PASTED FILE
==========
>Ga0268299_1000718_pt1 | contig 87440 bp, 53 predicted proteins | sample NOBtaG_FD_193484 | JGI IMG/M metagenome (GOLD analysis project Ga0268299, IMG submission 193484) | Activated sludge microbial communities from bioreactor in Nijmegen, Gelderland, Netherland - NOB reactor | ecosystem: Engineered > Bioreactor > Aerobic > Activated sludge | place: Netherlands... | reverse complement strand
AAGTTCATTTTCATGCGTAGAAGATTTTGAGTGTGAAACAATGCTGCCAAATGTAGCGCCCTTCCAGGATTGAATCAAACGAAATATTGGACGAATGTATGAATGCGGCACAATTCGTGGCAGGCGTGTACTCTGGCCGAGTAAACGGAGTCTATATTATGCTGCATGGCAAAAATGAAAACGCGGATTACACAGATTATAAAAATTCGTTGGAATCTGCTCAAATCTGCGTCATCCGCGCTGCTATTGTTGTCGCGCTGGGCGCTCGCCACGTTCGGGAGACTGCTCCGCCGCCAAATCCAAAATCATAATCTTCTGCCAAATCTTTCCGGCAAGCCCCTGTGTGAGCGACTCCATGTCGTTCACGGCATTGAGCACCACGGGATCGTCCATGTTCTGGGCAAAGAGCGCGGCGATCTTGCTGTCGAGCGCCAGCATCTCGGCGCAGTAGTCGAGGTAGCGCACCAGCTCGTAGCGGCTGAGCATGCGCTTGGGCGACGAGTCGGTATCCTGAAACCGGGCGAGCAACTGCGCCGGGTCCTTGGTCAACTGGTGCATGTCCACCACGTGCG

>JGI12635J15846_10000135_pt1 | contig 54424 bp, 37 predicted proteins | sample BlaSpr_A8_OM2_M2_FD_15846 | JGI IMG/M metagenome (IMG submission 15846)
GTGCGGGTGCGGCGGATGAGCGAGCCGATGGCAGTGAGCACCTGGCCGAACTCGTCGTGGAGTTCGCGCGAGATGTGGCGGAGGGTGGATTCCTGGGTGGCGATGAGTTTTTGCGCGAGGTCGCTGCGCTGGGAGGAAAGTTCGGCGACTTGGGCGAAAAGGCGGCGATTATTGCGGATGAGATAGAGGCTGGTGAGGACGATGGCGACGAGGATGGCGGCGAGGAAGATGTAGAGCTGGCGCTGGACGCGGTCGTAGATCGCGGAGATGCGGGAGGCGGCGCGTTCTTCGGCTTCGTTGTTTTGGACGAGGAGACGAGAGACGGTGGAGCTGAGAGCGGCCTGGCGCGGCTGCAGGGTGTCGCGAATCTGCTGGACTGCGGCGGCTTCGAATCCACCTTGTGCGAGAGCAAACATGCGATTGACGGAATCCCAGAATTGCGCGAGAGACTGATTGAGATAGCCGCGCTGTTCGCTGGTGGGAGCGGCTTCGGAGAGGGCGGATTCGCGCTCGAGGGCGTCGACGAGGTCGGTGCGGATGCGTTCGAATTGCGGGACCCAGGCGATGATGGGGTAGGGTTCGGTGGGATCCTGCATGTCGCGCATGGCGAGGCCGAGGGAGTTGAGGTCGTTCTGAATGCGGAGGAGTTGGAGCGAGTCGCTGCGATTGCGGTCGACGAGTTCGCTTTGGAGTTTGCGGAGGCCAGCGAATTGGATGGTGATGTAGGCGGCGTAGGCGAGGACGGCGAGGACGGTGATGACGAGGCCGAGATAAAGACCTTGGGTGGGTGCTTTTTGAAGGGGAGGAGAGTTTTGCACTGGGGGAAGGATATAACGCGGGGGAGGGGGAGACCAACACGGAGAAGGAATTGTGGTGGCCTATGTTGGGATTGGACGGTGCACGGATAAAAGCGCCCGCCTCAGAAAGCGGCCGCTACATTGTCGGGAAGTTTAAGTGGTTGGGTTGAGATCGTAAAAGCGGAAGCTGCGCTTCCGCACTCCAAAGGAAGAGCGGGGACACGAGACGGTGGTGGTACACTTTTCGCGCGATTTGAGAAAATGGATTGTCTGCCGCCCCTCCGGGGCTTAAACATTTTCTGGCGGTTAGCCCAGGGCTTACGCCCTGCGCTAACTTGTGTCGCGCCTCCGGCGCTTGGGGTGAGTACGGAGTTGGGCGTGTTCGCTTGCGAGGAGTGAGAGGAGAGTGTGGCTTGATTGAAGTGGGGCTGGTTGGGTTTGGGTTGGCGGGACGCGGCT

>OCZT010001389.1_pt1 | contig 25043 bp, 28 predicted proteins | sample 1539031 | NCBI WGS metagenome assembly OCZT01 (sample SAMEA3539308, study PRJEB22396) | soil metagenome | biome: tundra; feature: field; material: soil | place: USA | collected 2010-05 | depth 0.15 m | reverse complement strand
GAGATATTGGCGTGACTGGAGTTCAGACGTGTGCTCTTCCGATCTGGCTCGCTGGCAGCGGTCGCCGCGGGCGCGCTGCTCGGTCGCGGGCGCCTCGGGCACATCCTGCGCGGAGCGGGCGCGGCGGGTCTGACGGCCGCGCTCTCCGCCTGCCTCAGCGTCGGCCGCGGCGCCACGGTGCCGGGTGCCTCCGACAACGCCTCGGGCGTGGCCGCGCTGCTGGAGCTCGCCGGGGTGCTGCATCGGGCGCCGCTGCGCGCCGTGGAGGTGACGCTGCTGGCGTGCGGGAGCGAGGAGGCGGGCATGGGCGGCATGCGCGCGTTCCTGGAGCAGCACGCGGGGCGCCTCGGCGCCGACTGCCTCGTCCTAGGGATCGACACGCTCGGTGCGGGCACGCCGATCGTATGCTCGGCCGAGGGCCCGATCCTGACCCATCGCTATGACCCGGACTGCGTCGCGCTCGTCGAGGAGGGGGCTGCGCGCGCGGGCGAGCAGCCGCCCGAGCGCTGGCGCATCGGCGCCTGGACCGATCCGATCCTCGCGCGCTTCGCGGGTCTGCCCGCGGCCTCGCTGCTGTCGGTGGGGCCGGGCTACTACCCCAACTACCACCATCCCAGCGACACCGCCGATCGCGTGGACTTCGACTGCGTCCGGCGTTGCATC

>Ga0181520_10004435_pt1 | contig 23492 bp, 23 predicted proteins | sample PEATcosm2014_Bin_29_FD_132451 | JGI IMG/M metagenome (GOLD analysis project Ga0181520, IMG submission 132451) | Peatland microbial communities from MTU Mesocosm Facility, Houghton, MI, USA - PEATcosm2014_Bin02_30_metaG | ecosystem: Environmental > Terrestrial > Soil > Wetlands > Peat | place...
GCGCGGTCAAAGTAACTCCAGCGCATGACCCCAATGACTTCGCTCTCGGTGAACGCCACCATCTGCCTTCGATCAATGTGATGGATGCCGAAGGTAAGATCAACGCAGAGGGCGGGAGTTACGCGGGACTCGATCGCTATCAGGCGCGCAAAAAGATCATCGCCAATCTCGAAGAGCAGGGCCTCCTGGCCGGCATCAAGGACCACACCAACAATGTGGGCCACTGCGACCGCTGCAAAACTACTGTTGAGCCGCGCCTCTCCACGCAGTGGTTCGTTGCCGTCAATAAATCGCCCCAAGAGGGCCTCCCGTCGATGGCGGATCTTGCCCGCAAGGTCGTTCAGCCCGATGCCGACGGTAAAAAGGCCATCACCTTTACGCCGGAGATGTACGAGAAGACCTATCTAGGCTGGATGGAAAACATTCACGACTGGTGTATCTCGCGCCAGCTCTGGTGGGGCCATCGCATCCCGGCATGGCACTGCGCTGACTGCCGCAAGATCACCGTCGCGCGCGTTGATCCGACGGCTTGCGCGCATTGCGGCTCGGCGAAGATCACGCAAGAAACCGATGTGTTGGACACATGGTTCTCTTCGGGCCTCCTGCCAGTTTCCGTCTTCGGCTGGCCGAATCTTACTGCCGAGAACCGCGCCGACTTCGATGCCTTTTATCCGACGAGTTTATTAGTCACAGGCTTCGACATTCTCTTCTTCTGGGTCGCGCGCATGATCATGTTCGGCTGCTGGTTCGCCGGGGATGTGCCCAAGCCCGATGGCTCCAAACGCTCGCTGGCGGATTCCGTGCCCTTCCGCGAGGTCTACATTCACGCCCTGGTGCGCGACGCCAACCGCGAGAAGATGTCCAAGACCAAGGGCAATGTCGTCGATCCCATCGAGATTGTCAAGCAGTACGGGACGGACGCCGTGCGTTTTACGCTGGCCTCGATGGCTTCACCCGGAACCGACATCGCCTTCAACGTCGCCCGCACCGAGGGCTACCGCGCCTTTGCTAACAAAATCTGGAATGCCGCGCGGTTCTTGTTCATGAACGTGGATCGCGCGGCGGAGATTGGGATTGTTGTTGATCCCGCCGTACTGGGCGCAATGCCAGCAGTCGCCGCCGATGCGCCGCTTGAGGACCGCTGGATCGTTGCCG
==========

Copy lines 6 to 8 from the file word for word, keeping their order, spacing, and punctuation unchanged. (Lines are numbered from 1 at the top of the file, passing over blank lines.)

GAGATATTGGCGTGACTGGAGTTCAGACGTGTGCTCTTCCGATCTGGCTCGCTGGCAGCGGTCGCCGCGGGCGCGCTGCTCGGTCGCGGGCGCCTCGGGCACATCCTGCGCGGAGCGGGCGCGGCGGGTCTGACGGCCGCGCTCTCCGCCTGCCTCAGCGTCGGCCGCGGCGCCACGGTGCCGGGTGCCTCCGACAACGCCTCGGGCGTGGCCGCGCTGCTGGAGCTCGCCGGGGTGCTGCATCGGGCGCCGCTGCGCGCCGTGGAGGTGACGCTGCTGGCGTGCGGGAGCGAGGAGGCGGGCATGGGCGGCATGCGCGCGTTCCTGGAGCAGCACGCGGGGCGCCTCGGCGCCGACTGCCTCGTCCTAGGGATCGACACGCTCGGTGCGGGCACGCCGATCGTATGCTCGGCCGAGGGCCCGATCCTGACCCATCGCTATGACCCGGACTGCGTCGCGCTCGTCGAGGAGGGGGCTGCGCGCGCGGGCGAGCAGCCGCCCGAGCGCTGGCGCATCGGCGCCTGGACCGATCCGATCCTCGCGCGCTTCGCGGGTCTGCCCGCGGCCTCGCTGCTGTCGGTGGGGCCGGGCTACTACCCCAACTACCACCATCCCAGCGACACCGCCGATCGCGTGGACTTCGACTGCGTCCGGCGTTGCATC

>Ga0181520_10004435_pt1 | contig 23492 bp, 23 predicted proteins | sample PEATcosm2014_Bin_29_FD_132451 | JGI IMG/M metagenome (GOLD analysis project Ga0181520, IMG submission 132451) | Peatland microbial communities from MTU Mesocosm Facility, Houghton, MI, USA - PEATcosm2014_Bin02_30_metaG | ecosystem: Environmental > Terrestrial > Soil > Wetlands > Peat | place...
GCGCGGTCAAAGTAACTCCAGCGCATGACCCCAATGACTTCGCTCTCGGTGAACGCCACCATCTGCCTTCGATCAATGTGATGGATGCCGAAGGTAAGATCAACGCAGAGGGCGGGAGTTACGCGGGACTCGATCGCTATCAGGCGCGCAAAAAGATCATCGCCAATCTCGAAGAGCAGGGCCTCCTGGCCGGCATCAAGGACCACACCAACAATGTGGGCCACTGCGACCGCTGCAAAACTACTGTTGAGCCGCGCCTCTCCACGCAGTGGTTCGTTGCCGTCAATAAATCGCCCCAAGAGGGCCTCCCGTCGATGGCGGATCTTGCCCGCAAGGTCGTTCAGCCCGATGCCGACGGTAAAAAGGCCATCACCTTTACGCCGGAGATGTACGAGAAGACCTATCTAGGCTGGATGGAAAACATTCACGACTGGTGTATCTCGCGCCAGCTCTGGTGGGGCCATCGCATCCCGGCATGGCACTGCGCTGACTGCCGCAAGATCACCGTCGCGCGCGTTGATCCGACGGCTTGCGCGCATTGCGGCTCGGCGAAGATCACGCAAGAAACCGATGTGTTGGACACATGGTTCTCTTCGGGCCTCCTGCCAGTTTCCGTCTTCGGCTGGCCGAATCTTACTGCCGAGAACCGCGCCGACTTCGATGCCTTTTATCCGACGAGTTTATTAGTCACAGGCTTCGACATTCTCTTCTTCTGGGTCGCGCGCATGATCATGTTCGGCTGCTGGTTCGCCGGGGATGTGCCCAAGCCCGATGGCTCCAAACGCTCGCTGGCGGATTCCGTGCCCTTCCGCGAGGTCTACATTCACGCCCTGGTGCGCGACGCCAACCGCGAGAAGATGTCCAAGACCAAGGGCAATGTCGTCGATCCCATCGAGATTGTCAAGCAGTACGGGACGGACGCCGTGCGTTTTACGCTGGCCTCGATGGCTTCACCCGGAACCGACATCGCCTTCAACGTCGCCCGCACCGAGGGCTACCGCGCCTTTGCTAACAAAATCTGGAATGCCGCGCGGTTCTTGTTCATGAACGTGGATCGCGCGGCGGAGATTGGGATTGTTGTTGATCCCGCCGTACTGGGCGCAATGCCAGCAGTCGCCGCCGATGCGCCGCTTGAGGACCGCTGGATCGTTGCCG